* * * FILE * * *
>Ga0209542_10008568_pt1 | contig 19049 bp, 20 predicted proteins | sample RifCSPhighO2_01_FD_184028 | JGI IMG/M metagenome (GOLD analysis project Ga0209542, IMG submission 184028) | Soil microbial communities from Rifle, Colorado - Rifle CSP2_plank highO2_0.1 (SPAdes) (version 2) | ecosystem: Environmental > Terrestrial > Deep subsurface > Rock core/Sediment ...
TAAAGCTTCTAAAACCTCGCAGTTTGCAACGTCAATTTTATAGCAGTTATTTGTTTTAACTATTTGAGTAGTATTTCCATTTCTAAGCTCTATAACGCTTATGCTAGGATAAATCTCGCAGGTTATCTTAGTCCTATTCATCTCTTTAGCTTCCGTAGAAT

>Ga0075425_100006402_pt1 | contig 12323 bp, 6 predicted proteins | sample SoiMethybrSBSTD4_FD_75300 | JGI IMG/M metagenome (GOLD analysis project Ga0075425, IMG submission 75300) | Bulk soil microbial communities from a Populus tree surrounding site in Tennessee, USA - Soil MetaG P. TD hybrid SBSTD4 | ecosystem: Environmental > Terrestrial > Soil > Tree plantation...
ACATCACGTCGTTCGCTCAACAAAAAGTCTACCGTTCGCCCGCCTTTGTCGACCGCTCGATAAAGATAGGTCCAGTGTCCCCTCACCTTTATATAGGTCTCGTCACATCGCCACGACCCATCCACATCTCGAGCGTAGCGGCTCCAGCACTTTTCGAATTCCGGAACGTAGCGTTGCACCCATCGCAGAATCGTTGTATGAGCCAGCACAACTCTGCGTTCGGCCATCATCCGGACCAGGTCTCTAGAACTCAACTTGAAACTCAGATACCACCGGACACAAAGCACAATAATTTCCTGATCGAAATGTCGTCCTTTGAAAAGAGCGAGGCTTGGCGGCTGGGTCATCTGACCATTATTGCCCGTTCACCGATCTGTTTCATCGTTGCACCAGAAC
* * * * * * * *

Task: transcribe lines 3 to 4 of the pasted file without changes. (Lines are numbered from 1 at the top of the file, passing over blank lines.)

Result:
>Ga0075425_100006402_pt1 | contig 12323 bp, 6 predicted proteins | sample SoiMethybrSBSTD4_FD_75300 | JGI IMG/M metagenome (GOLD analysis project Ga0075425, IMG submission 75300) | Bulk soil microbial communities from a Populus tree surrounding site in Tennessee, USA - Soil MetaG P. TD hybrid SBSTD4 | ecosystem: Environmental > Terrestrial > Soil > Tree plantation...
ACATCACGTCGTTCGCTCAACAAAAAGTCTACCGTTCGCCCGCCTTTGTCGACCGCTCGATAAAGATAGGTCCAGTGTCCCCTCACCTTTATATAGGTCTCGTCACATCGCCACGACCCATCCACATCTCGAGCGTAGCGGCTCCAGCACTTTTCGAATTCCGGAACGTAGCGTTGCACCCATCGCAGAATCGTTGTATGAGCCAGCACAACTCTGCGTTCGGCCATCATCCGGACCAGGTCTCTAGAACTCAACTTGAAACTCAGATACCACCGGACACAAAGCACAATAATTTCCTGATCGAAATGTCGTCCTTTGAAAAGAGCGAGGCTTGGCGGCTGGGTCATCTGACCATTATTGCCCGTTCACCGATCTGTTTCATCGTTGCACCAGAAC